Creating work and fighting poverty – this is what voters in the 2004 elections told Government to do, to continue and speed up the progress made in the first ten years of democracy.
Although the lives of millions of South Africans have changed for the better, many still live in poverty. Although a lot has been done to create jobs and grow the economy , many people are still not employed. Billions of rands of grants have made all the difference for many poor people. But grants cannot go on increasing at the same pace. We need to grow faster. .
Fast growth needed
From last year the economy has been showing signs of the faster growth needed to improve the lives of all. But we have to make sure it continues to grow faster and that everybody benefits.
So earlier this year in July a Cabinet Lekgotla asked the Deputy President, Phumzile Mlambo-Ngcuka to lead a team to work on this. Their task is to see what more we need to do to speed up growth to reach about 6 per cent a year between 2010 and 2014.
If we get the economy to grow that fast, and in a way that creates still more jobs, then we can succeed in cutting down unemployment and poverty by half in the second decade of freedom.
In October the team reported to the Cabinet that it was making good progress in putting together this Accelerated and Shared Growth Initiative for South Africa (ASGI-SA). Now government is busy consulting with its social partners, labour and business, so that what finally comes out gets everyone working together.
What needs to be done
What the team has been doing is finding out what has been holding us back and how we can take advantage of our strong economy to overcome the problems. The main kinds of action they are looking at include:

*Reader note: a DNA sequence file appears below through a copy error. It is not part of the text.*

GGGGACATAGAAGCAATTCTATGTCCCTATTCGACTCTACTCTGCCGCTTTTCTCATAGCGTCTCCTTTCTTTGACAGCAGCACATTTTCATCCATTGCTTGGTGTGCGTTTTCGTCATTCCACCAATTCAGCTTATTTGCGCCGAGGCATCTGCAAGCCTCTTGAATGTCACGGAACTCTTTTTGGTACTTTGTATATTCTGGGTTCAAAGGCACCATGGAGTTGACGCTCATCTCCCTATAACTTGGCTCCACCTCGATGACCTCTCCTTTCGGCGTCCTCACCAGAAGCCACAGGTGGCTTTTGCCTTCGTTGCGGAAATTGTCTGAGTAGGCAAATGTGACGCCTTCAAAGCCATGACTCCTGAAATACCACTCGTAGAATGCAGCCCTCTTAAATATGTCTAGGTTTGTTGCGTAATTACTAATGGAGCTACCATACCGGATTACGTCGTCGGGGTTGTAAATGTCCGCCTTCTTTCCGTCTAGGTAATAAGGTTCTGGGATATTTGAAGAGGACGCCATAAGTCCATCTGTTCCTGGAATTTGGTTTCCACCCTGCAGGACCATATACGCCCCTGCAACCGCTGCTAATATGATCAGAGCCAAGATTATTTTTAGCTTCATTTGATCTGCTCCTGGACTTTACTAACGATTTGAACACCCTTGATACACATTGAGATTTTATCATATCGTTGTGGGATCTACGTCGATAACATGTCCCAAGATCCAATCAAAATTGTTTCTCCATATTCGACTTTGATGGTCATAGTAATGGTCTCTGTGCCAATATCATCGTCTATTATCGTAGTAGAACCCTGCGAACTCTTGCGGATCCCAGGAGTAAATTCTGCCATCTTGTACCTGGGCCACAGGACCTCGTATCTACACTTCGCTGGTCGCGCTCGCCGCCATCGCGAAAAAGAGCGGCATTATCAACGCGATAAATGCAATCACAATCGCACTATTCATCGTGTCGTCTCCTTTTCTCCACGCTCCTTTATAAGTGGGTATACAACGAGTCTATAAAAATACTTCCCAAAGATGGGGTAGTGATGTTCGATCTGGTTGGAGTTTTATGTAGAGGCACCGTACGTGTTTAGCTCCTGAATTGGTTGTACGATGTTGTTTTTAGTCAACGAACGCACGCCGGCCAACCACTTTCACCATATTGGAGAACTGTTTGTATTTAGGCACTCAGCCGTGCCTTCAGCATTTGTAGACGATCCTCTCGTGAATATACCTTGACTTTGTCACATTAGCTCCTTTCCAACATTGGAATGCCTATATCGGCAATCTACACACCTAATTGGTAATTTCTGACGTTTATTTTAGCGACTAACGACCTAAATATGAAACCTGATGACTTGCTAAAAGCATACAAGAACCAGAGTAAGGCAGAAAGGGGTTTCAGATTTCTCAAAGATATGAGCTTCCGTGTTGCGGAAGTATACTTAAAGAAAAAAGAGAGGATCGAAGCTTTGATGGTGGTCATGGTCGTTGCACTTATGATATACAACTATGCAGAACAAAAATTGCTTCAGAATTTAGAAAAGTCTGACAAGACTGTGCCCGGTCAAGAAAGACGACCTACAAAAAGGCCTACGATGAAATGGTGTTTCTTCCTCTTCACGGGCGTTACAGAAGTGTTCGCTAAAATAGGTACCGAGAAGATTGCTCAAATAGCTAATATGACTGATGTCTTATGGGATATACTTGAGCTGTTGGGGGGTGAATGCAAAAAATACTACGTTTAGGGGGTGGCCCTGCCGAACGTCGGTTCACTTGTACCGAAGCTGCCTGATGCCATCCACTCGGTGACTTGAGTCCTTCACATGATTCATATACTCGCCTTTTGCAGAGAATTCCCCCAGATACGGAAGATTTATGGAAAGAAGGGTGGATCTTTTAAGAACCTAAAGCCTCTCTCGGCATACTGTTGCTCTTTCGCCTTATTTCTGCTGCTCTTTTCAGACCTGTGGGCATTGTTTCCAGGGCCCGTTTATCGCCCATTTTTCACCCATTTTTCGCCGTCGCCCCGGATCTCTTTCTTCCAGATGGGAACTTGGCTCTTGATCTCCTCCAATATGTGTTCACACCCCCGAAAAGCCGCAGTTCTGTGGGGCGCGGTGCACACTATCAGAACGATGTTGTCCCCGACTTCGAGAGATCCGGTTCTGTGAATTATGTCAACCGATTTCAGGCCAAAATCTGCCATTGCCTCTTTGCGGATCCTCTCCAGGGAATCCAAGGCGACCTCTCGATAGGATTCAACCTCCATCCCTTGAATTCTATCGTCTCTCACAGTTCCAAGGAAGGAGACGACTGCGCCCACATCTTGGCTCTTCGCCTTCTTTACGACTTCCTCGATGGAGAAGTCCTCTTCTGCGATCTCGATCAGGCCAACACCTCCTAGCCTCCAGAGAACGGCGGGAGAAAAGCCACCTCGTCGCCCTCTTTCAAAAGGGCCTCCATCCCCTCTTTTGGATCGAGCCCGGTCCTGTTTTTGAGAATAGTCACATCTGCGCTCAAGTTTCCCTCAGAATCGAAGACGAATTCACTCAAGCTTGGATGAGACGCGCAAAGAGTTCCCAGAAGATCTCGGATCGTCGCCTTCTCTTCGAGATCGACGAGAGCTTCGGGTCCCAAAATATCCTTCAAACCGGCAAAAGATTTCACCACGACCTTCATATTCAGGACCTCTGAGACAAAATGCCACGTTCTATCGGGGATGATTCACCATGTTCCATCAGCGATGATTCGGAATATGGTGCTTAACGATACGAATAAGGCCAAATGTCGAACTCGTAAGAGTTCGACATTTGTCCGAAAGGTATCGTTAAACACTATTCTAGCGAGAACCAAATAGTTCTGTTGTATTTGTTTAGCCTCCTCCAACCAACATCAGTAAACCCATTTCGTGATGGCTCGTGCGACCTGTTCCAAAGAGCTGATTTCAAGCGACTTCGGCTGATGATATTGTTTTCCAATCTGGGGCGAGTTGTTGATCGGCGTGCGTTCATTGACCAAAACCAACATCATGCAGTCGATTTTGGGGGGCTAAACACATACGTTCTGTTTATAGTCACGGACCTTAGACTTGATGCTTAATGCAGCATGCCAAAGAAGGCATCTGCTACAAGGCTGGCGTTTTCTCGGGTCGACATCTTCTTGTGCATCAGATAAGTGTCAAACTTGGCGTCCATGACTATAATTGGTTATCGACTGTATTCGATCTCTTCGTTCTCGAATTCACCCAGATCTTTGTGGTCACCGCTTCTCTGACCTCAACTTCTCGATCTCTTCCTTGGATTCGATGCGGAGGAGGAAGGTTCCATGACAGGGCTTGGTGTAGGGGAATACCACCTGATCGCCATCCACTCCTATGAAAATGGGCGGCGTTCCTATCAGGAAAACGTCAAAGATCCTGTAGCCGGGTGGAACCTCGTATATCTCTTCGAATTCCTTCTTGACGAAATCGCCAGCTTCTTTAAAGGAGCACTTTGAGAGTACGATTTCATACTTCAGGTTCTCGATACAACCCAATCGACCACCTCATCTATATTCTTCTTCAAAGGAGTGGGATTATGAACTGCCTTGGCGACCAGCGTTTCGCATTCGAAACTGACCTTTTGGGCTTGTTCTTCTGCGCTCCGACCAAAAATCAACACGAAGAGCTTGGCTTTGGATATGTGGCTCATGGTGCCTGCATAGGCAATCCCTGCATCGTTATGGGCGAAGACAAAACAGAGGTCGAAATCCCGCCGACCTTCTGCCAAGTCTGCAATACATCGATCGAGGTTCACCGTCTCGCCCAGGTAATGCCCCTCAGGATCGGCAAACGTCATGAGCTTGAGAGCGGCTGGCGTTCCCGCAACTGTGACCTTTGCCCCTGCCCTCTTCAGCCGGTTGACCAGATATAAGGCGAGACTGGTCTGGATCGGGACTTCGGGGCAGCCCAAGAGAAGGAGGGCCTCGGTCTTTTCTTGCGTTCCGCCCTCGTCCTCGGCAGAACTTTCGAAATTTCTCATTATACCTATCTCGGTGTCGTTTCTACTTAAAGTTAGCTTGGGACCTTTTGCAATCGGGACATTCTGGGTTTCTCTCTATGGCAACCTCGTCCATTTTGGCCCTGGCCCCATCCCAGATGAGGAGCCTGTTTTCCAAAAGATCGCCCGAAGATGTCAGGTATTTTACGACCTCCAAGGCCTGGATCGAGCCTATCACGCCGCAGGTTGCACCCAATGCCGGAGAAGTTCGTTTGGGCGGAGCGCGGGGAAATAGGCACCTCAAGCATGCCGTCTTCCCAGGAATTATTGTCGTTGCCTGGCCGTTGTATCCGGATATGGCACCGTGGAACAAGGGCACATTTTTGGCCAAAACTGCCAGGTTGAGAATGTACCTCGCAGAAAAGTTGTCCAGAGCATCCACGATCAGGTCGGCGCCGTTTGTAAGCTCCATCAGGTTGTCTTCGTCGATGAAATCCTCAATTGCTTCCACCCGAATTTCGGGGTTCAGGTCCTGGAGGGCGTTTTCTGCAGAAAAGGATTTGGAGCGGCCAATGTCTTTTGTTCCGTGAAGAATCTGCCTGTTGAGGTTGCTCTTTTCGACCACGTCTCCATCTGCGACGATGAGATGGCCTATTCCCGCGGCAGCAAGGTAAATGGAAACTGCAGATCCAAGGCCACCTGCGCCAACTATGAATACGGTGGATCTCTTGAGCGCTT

- Building infrastructure
- Strengthening key sectors of the economy
- Education and skills development
- Making government more efficient
They are also working on how to make many more opportunities for people in the Second Economy, who are finding it hard to get proper jobs – or any jobs at all. As President Thabo Mbeki said in his message toVuk’zenzele readers in October: “This is because they were denied the education and the skills that would have given them the possibility to find proper job or start their own businesses.”
Support to small farmers, for people benefiting from land-reform, and for co-operatives are some of the programmes government has introduced to create opportunities for the poor to improve their lives. So have programmes for Skills Development and the Expanded Public Works Programme.
Can programmes like this be stepped up to create still more opportunities and open the way to more regular jobs in a growing mainstream economy?
That is the kind of question being asked by the team working on Accelerated and Shared Growth Initiative for South Africa.
President Mbeki is expected to announce details of the Accelerated and Shared Growth Initiative in his State of the Nation Address.
Did you know?
According to the Labour Force Survey conducted by Statistics SA, half a million more people were working in March this year than a year before. During the 1990s unemployment grew even though jobs were being created. This was mainly because the number of people looking for work grew even faster than South Africa’s population. For many people, especially women from rural areas, freedom has meant the chance to become part of South Africa’s economy.